How to Treat Diarrhea in Dogs?

It is not uncommon for dogs to develop diarrhea, a symptom that probably signifies a problem with a dog’s gastrointestinal system. It is, however, important to know if the diarrhea is acute or chronic in order to give the dog the proper treatment and concern that it needs. There are times when during the first sign of diarrhea dog owners already panic and give their dogs antibiotics that may have been needlessly prescribed. Oftentimes, this happens to dogs having the less serious acute diarrhea. What requires more effort and treatment is when the dog is showing symptoms of chronic diarrhea. So here is how to treat diarrhea in dogs, whether acute or chronic.

Most cases of dogs having acute diarrhea can be managed at home. This type of diarrhea usually starts suddenly and only lasts for a few days, or two weeks at most. When the dog begins to show signs of expelling any softer than normal stool, but continues to do its usual activities with a fairly normal level of energy, then it must be having acute diarrhea. This is a natural body reaction in removing toxins and just a few simple changes in the dog’s diet must be done.

What Actions to Take When your Dog has Diarrhea?

If the dog has acute diarrhea, cut back the food for about 24 hours and 12 hours for puppies. However, during this time, make sure that dog is able to drink enough water to prevent dehydration, with sticky or dry gums as an indication. The purpose of withholding food is only to give the dog’s digestive system a break from its work. What must be fed to the dog is a bland diet instead that should only be half of the dog’s daily rations.

This bland diet should consist of 2/3 cooked and cooled white rice (use any other bland grain, oatmeal, or potato as substitute) and 1/3 boiled low fat meat (chicken, beef or hamburger). One may also add boiled sweet potato (2 to 4 tablespoons) to the bland food and 1 to 3 tablespoons of yogurt could also be added to help soothe the dog’s digestive system. One may also use cottage cheese in place of the rice; just make sure to squeeze as much liquid as possible so that the cheese’s lactose content will be reduced. This bland food diet must be kept for at least 2 more days after the acute diarrhea has cleared up. On the third day, regular food can already be reintroduced. Slowly cut the rice portion and add more meat or increase the food volume until it reached to normal ration of the dog’s diet.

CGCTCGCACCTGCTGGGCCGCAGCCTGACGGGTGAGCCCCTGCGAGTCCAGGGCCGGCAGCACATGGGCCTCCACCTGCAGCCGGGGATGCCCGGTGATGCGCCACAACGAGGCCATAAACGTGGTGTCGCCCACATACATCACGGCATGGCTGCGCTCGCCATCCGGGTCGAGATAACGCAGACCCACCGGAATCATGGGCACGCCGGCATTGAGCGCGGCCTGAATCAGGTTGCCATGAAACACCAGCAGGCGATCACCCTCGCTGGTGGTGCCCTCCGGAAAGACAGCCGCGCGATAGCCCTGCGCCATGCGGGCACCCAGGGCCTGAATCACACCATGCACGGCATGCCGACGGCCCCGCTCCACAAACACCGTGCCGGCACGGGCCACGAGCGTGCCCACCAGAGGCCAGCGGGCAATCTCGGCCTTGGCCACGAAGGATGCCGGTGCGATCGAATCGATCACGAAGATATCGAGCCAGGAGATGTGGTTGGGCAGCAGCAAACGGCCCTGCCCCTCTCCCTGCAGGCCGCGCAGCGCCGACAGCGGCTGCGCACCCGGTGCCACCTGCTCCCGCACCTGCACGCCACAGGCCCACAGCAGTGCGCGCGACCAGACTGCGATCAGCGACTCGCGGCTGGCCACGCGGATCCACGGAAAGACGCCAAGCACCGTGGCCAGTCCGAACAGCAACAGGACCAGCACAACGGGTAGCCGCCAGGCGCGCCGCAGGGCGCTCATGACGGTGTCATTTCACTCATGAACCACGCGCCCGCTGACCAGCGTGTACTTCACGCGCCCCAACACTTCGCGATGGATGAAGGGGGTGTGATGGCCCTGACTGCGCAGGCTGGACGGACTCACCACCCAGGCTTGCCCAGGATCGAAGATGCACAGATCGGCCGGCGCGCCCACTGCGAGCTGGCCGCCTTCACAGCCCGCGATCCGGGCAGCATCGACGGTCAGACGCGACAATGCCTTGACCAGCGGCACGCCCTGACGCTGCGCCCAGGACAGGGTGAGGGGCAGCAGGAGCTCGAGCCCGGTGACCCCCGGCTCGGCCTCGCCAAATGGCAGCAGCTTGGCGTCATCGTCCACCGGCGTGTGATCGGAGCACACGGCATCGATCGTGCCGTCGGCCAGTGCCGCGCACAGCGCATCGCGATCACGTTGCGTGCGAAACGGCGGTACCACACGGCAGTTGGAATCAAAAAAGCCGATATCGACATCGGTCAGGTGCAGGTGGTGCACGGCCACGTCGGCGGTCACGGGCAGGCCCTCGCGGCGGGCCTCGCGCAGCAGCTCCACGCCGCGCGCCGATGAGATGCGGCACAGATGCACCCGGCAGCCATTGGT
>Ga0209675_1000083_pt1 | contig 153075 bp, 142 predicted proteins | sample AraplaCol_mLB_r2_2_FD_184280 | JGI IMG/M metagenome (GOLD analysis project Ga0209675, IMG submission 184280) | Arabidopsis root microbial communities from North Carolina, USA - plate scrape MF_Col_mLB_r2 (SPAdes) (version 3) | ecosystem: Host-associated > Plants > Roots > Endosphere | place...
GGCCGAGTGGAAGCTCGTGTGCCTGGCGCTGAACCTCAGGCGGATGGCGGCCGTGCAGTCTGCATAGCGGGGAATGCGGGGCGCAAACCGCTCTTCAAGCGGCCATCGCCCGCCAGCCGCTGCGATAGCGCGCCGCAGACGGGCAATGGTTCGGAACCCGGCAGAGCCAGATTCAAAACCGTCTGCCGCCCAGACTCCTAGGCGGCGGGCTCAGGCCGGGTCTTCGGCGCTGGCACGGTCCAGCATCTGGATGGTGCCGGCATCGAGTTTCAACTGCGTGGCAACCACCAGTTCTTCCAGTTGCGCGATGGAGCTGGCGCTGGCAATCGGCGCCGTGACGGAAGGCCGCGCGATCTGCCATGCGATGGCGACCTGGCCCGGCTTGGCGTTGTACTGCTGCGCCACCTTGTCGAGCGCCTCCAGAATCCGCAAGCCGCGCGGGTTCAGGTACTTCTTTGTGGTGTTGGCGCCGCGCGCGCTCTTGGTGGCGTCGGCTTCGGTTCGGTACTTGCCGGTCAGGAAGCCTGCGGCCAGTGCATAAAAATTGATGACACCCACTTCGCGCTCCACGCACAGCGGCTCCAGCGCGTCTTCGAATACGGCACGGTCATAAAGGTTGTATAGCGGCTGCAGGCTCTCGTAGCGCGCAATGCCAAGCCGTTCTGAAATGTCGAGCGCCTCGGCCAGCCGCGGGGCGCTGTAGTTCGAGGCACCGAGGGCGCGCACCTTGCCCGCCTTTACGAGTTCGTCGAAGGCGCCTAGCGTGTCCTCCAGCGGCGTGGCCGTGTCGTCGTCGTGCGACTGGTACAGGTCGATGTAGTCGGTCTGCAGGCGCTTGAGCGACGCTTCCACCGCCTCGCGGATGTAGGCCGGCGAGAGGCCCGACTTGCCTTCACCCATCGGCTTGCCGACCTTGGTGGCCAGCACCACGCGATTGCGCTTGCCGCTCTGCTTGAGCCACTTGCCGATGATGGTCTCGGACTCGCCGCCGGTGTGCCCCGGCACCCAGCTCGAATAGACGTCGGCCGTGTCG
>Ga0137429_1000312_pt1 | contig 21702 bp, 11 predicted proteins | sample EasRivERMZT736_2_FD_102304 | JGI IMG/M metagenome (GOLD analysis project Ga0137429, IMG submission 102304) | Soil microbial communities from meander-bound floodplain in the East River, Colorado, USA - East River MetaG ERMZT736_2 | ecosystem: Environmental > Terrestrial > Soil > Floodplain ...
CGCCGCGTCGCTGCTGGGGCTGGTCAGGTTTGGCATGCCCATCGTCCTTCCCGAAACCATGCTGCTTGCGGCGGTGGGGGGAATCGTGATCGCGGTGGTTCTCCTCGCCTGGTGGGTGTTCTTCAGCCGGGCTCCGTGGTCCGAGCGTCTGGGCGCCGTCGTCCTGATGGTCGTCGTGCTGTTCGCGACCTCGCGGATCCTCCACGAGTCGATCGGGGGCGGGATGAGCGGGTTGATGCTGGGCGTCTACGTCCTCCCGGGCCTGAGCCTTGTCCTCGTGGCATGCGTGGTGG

If the dog’s diarrhea seems to be continuous or recurring, and if the dog is unusually sick during the worst bout of the diarrhea, then the dog must already be having chronic diarrhea. With chronic diarrhea and over time, the dog’s body will lose valuable nutrients leading to immune system malfunctions. With this, the body often loses the ability to repair itself and other disorders begin to develop and worsen over time.

Usually, chronic diarrhea is caused by intestinal parasites (such as whipworm), bacteria, food allergies, chronic digestion of food, Dysbiosis, Irritable Bowel Syndrome, Inflammatory Bowel Disease, or Leaky Gut Syndrome. These are but a number of problems that need to be addressed in order to help and relieve the dog. What must be done now is to have a veterinarian observe and check the dog in order to know the proper treatment that it needs.

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